Disconnect movie review: Facebook is not your friend
This film is one of the scariest movies I’ve seen lately — but not because of any demon, vampire or ghost. Disconnect depicts the worst-case scenario of internet fraud, identity theft and teen cyber-bullying. Jason Bateman, Hope Davis and Alexander Skarsgard star in this frightening cautionary tale for the 21st century.
3.5 Stars: Perfect for smart-phone addicts
Three storylines converge in this film, the first of which depicts Rich Boyd (Jason Bateman) and his wife Lydia (Hope Davis) as well-meaning but overworked, over-stressed parents. Rich is a high-power attorney who can’t separate himself from his iPhone, even at family dinners. It’s no wonder his 14-year-old son Ben (Jonah Bobo) doesn’t feel comfortable expressing himself to his father and has become withdrawn. Jonah is a bit of a loner, retreating to bedroom where he creates dark, edgy music on his computer.
When two bullies at Jonah’s school create a fake profile for a girl named Julie, Ben is thrilled to accept her friend request. But soon, the bullies persuade Ben to sext a naked photo of himself and then proceed to share it with the entire school. Tragically, Ben attempts to take his own life.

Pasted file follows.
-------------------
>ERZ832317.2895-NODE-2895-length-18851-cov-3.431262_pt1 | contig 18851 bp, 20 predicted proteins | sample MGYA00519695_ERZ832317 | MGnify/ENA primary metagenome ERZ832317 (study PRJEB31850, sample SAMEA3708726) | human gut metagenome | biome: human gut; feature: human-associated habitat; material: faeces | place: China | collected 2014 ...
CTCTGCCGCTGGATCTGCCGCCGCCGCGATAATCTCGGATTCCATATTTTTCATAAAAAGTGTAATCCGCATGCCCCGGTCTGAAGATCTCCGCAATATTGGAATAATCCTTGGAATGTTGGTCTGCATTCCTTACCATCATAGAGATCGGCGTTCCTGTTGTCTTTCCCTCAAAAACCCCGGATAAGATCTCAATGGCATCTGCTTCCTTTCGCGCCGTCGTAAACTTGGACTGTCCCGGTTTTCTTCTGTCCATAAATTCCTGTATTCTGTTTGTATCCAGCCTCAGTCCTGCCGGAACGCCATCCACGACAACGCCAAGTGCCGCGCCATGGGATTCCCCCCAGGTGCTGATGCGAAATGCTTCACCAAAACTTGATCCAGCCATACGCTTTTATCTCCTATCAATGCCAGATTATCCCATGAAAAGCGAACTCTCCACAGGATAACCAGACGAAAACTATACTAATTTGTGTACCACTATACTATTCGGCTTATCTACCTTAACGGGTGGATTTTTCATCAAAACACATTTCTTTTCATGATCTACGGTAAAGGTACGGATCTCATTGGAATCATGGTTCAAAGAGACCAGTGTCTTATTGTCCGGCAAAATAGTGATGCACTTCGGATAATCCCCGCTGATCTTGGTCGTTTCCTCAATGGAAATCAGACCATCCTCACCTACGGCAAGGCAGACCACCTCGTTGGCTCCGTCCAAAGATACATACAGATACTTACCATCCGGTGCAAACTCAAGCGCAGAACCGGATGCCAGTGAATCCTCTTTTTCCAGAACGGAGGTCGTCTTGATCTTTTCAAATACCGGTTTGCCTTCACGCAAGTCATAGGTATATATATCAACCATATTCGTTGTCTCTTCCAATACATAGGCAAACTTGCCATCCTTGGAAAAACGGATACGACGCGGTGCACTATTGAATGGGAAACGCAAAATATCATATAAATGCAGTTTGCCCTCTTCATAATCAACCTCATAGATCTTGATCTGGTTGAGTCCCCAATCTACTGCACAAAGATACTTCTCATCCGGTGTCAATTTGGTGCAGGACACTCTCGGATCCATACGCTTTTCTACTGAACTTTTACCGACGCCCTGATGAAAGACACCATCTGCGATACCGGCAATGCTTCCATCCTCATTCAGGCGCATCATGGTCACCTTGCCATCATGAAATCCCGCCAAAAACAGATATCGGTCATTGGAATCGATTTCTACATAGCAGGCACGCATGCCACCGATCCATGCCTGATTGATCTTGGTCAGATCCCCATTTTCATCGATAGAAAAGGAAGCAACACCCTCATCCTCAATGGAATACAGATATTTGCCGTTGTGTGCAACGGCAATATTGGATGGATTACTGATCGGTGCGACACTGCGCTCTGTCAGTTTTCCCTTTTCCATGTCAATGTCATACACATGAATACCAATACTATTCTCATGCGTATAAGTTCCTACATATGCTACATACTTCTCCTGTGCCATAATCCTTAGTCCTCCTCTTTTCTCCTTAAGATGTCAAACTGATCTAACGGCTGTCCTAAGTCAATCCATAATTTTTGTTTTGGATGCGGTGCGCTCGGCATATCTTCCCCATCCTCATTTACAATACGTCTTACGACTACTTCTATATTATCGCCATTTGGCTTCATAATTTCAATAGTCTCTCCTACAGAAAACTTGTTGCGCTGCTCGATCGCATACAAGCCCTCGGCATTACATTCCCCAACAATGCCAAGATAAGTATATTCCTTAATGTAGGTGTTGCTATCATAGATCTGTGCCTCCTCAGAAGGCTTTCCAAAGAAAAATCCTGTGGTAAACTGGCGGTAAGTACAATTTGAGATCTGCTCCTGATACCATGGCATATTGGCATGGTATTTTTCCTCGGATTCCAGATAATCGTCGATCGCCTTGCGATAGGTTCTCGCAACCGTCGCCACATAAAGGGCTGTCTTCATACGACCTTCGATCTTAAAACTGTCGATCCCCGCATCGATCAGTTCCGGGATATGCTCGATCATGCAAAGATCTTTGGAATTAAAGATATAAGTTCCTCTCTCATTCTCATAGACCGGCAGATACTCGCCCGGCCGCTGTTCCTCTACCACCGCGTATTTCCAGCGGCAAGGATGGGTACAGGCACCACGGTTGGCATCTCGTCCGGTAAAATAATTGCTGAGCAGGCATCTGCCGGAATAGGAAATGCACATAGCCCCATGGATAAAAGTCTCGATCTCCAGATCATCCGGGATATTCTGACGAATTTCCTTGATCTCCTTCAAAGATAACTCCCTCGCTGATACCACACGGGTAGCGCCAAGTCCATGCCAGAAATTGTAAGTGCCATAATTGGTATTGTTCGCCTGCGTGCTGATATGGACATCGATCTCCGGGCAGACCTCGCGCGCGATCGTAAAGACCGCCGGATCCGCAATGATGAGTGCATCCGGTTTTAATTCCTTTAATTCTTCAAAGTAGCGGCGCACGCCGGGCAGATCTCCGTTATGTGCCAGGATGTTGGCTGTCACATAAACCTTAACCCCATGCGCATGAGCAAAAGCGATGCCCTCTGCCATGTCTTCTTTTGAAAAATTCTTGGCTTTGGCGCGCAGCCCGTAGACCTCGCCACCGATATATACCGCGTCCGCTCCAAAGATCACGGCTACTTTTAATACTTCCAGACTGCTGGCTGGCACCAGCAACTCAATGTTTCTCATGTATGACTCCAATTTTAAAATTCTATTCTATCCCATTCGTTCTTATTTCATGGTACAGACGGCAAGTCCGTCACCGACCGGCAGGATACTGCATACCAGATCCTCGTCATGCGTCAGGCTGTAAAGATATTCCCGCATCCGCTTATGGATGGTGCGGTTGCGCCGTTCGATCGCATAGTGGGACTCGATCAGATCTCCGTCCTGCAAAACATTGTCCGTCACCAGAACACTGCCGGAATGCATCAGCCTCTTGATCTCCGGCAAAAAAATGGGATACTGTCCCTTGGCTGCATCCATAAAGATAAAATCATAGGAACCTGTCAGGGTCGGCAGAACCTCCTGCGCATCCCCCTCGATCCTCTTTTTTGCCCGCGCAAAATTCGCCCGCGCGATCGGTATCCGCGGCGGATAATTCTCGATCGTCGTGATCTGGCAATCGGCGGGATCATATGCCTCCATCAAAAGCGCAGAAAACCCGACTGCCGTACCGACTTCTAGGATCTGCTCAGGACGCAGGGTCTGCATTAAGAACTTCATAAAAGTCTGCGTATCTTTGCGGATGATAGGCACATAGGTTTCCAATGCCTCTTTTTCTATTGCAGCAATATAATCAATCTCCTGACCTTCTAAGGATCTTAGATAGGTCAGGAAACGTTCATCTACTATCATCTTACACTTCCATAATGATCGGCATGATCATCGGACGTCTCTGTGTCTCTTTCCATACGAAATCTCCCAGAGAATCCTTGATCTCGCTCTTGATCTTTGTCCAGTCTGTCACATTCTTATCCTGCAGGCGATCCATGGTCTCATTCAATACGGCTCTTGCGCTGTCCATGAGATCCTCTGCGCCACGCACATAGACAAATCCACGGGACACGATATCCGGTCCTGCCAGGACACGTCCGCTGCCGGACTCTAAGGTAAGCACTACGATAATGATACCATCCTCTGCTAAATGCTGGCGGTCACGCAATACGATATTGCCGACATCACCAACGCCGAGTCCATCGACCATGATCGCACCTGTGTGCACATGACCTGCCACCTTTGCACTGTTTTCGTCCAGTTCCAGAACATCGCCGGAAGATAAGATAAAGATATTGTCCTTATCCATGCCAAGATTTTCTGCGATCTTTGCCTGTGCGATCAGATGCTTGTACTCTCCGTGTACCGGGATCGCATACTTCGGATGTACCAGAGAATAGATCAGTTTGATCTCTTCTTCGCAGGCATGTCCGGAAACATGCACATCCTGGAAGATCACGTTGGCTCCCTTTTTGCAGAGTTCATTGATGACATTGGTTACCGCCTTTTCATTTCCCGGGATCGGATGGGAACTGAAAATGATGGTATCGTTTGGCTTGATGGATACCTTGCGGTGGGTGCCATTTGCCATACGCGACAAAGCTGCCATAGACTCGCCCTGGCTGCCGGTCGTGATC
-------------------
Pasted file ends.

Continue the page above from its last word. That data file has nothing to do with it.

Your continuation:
Meanwhile, go-getter news journalist Nina Dunham (Andrea Riseborough) convinces a teenage internet sex performer named Kyle (Max Thieriot) to give her a TV interview. While the premise of this sensational news story is to expose criminals who are exploiting teens on the internet, it quickly becomes unclear who is exploiting whom.
In the third story line, a young couple named Derek and Cindy Hull (Alexander Skarsgard and Paula Patton) have marriage troubles that come to light when someone steals their personal info online.
Disconnect thoughtfully and artfully explores many of the ways technology has pervaded our daily lives — for better and worse. Our generation is adapting to life on the internet, but our children have been born into a world where giving up one's right to privacy isn’t a question, it’s the norm. That's a problem.
Life in any century has presented distractions to keep people from truly connecting, but there’s something about our digital gadgets that makes them seem innocuous or even helpful rather than potentially dangerous.